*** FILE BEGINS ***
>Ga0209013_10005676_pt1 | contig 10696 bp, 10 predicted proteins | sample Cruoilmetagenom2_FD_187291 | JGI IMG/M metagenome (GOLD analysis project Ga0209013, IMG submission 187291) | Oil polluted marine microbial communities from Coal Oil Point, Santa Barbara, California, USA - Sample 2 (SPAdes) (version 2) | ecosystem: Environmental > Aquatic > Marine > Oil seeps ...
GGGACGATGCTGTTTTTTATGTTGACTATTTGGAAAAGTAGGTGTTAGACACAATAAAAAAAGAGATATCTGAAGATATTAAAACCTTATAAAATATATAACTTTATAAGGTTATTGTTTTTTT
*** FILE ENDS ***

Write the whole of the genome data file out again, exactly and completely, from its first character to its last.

>Ga0209013_10005676_pt1 | contig 10696 bp, 10 predicted proteins | sample Cruoilmetagenom2_FD_187291 | JGI IMG/M metagenome (GOLD analysis project Ga0209013, IMG submission 187291) | Oil polluted marine microbial communities from Coal Oil Point, Santa Barbara, California, USA - Sample 2 (SPAdes) (version 2) | ecosystem: Environmental > Aquatic > Marine > Oil seeps ...
GGGACGATGCTGTTTTTTATGTTGACTATTTGGAAAAGTAGGTGTTAGACACAATAAAAAAAGAGATATCTGAAGATATTAAAACCTTATAAAATATATAACTTTATAAGGTTATTGTTTTTTT